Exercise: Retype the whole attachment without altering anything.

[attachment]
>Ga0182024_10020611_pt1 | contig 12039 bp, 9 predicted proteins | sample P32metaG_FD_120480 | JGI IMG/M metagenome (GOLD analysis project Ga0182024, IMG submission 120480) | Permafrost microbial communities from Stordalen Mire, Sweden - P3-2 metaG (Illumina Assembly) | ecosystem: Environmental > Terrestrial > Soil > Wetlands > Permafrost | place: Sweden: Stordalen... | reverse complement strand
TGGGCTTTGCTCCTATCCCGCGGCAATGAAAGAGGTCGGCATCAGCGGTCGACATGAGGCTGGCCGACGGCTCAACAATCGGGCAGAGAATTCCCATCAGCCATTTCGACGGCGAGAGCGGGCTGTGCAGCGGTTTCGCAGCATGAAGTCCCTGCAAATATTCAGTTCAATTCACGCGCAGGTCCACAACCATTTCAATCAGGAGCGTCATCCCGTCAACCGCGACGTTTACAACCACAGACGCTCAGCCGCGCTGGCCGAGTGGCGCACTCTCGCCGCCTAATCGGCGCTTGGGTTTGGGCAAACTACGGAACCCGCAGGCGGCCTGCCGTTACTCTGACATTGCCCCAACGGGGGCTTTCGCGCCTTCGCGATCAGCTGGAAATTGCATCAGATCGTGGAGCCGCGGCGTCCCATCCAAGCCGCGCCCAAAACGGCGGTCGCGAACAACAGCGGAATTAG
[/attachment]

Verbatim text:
>Ga0182024_10020611_pt1 | contig 12039 bp, 9 predicted proteins | sample P32metaG_FD_120480 | JGI IMG/M metagenome (GOLD analysis project Ga0182024, IMG submission 120480) | Permafrost microbial communities from Stordalen Mire, Sweden - P3-2 metaG (Illumina Assembly) | ecosystem: Environmental > Terrestrial > Soil > Wetlands > Permafrost | place: Sweden: Stordalen... | reverse complement strand
TGGGCTTTGCTCCTATCCCGCGGCAATGAAAGAGGTCGGCATCAGCGGTCGACATGAGGCTGGCCGACGGCTCAACAATCGGGCAGAGAATTCCCATCAGCCATTTCGACGGCGAGAGCGGGCTGTGCAGCGGTTTCGCAGCATGAAGTCCCTGCAAATATTCAGTTCAATTCACGCGCAGGTCCACAACCATTTCAATCAGGAGCGTCATCCCGTCAACCGCGACGTTTACAACCACAGACGCTCAGCCGCGCTGGCCGAGTGGCGCACTCTCGCCGCCTAATCGGCGCTTGGGTTTGGGCAAACTACGGAACCCGCAGGCGGCCTGCCGTTACTCTGACATTGCCCCAACGGGGGCTTTCGCGCCTTCGCGATCAGCTGGAAATTGCATCAGATCGTGGAGCCGCGGCGTCCCATCCAAGCCGCGCCCAAAACGGCGGTCGCGAACAACAGCGGAATTAG